Memorial Sloan Kettering Cancer Center
New York, New York
Evaluating the use of contrast-enhanced spectral mammography as a breast cancer screening option for women with dense breast tissue.
About 40 percent of women over the age of 40 have dense breasts. The condition, characterized by relatively high amounts of glandular and fibrous connective tissue and low amounts of fatty breast tissue, can make reading and detecting breast cancer on a mammogram difficult. Current guidelines call for supplemental screening with whole breast ultrasound, however, this can result in false positives, as does screening with MRI. The Contrast-Enhanced Mammography Imaging Screening Trial (CMIST), conducted by the American College of Radiology, is an effort to improve early breast cancer detection while reducing false positive exams in women with dense breasts. Contrast-enhanced spectral mammography (CESM) is a promising new tool for breast cancer screening that is not limited by breast density. Early studies have shown that CESM improves the number of cancers detected by 70-80 percent compared to a conventional mammogram in women with dense breasts. CMIST is a collaborative effort with BCRF and GE Healthcare to support this groundbreaking trial led by Dr. Comstock.
The CMIST trial compares the performance of CESM to standard mammography in detecting breast cancer in women with dense breasts. Carolina Breast Imaging Specialists (CBIS) in Greenville, North Carolina is the first of 15 planned sites for the multi-center trial that has begun recruiting participants to the study. The CMIST trial has the potential to change the way women with dense breasts are screened for breast cancer, replacing standard mammography with a single and effective test.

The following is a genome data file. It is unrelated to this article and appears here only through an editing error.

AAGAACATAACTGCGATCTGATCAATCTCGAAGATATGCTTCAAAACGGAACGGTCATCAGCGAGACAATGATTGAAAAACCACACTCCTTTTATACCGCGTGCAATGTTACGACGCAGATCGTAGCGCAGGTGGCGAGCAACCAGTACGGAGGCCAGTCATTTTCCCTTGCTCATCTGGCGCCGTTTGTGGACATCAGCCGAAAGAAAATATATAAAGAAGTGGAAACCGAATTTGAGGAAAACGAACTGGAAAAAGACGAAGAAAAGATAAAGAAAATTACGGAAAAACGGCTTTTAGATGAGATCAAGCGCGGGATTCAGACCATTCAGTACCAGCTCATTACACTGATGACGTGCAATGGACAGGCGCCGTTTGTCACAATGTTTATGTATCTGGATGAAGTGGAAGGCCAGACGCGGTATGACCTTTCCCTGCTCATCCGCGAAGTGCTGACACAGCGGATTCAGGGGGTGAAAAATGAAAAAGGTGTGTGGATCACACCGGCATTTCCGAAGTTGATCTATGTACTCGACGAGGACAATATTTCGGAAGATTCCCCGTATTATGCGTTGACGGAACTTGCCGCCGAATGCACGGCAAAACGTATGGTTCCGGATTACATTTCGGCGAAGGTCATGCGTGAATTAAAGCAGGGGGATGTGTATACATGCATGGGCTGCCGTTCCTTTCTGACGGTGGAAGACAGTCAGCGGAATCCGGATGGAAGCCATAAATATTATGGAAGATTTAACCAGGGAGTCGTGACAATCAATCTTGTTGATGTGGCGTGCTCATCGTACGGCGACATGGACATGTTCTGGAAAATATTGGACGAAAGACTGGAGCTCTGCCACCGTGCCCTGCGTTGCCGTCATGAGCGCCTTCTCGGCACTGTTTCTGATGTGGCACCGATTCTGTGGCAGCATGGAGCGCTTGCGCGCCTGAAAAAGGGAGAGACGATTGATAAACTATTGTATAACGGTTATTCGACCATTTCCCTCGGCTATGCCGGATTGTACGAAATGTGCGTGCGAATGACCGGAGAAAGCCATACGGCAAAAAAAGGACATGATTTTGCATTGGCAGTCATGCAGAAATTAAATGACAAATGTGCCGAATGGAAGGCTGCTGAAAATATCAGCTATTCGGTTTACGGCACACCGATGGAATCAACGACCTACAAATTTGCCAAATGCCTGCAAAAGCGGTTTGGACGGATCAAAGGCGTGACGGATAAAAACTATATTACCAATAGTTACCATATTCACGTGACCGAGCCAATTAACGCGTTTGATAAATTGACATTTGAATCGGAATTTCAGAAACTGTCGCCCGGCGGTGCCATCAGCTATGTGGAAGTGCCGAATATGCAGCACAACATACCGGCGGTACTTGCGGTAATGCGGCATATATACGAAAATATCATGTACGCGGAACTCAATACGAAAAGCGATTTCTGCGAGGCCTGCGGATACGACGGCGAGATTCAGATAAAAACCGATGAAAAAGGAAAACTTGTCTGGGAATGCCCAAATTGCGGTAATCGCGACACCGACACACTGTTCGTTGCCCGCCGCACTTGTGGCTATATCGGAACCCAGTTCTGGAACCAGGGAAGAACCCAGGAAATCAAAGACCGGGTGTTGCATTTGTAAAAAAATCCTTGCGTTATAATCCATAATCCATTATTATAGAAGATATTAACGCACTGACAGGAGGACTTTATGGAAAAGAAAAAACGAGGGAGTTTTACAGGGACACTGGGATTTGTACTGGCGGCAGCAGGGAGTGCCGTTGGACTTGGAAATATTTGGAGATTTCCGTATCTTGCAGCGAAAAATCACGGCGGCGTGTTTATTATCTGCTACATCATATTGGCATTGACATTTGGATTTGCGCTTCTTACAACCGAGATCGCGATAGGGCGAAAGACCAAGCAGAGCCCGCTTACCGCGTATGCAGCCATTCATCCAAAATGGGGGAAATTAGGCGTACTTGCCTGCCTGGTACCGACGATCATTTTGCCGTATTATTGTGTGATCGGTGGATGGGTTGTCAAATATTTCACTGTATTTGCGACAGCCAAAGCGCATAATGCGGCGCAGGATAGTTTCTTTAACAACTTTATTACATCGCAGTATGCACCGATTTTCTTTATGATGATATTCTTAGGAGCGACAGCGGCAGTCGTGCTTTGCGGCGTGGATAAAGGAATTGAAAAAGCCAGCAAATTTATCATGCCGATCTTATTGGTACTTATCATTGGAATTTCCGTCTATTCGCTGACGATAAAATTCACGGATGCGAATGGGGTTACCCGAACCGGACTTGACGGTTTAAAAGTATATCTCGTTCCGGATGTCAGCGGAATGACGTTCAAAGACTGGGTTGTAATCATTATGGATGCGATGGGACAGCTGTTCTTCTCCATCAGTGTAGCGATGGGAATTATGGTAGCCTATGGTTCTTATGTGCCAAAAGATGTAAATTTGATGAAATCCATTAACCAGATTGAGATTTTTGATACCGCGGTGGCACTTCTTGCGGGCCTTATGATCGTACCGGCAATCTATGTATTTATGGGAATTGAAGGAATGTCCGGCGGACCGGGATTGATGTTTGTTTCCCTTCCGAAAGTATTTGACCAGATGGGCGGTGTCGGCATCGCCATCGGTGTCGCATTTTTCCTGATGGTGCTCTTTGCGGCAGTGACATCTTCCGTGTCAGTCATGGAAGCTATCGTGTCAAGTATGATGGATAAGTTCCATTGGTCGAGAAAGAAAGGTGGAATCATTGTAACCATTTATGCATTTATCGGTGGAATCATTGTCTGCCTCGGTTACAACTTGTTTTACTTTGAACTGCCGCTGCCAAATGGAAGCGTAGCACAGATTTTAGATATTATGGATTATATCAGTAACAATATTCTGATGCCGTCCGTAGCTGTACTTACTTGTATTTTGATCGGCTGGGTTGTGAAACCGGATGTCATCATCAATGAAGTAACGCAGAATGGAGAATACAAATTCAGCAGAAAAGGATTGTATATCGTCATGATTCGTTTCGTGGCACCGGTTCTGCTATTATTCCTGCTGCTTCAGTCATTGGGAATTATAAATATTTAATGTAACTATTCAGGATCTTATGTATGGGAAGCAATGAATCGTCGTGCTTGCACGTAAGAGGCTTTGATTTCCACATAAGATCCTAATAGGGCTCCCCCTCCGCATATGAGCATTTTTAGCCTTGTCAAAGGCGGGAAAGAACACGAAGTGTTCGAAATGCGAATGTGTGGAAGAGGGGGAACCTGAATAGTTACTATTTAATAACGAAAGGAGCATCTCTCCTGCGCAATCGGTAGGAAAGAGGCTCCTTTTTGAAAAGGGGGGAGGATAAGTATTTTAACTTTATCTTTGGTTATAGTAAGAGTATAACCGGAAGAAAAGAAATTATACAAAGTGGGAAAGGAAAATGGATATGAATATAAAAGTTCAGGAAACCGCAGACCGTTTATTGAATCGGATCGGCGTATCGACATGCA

Additional sites across the United States and Canada will initiate recruitment in the coming months, with a goal of approximately 2,032 participants. The landmark trial is set to deliver the first results in 2025.
Learn more about the study here.
Christopher Comstock, MD is an attending radiologist and director of Breast Imaging Clinical Trials at Memorial Sloan-Kettering Cancer Center. He earned his medical degree from Tulane in 1990 and finished his residency in radiology in 1995 at Ochsner Clinic Foundation in New Orleans. Following his residency, he completed a fellowship in Breast Imaging at the University of Chicago. Dr. Comstock then worked as an Assistant Professor of Radiology at the University of Chicago and later at Northwestern University Hospital’s Lynn Sage Breast Center. From 2003 to 2009, Dr Comstock was the director of breast imaging at The University of California San Diego. In 2006 he completed a 2-year ACRIN fellowship in clinical trials in medical imaging.
His current research includes evaluation of the supplemental yield of whole breast screening ultrasound to screening tomosynthesis and contrast-enhanced digital mammography and abbreviated breast MRI. He is Co-PI of an active multicenter trial titled Effect of Preoperative Breast MRI on Surgical Outcomes, Costs and Quality of Life of Women with Breast Cancer (Alliance A011104/ACRIN 6694) and Study chair of the recent ECOG-ACRIN trial EA1141, “Comparison of Abbreviated Breast MRI and Digital Breast Tomosynthesis in Breast Cancer Screening in Women with Dense Breasts”.
Dr Comstock has co-authored textbooks on abbreviated breast MRI and breast cancer imaging, written several book chapters, been involved in numerous breast imaging publications and has given over 500 invited lectures. His past professional service includes: Chair of the ACR Breast Ultrasound Accreditation program, ABR Oral Board examiner, member of the NCI BOLD task force, Chair of the RSNA Breast Refresher course program and Chair of the ACRIN Institutional Participants committee. He is currently the Imaging Co-Chair of the ECOG-ACRIN Breast Committee and ACR Committee on BI-RADS Breast MRI Chair. In 2014 Dr Comstock was inducted as a Fellow of the American College of Radiology.
The Lampert Foundation Award
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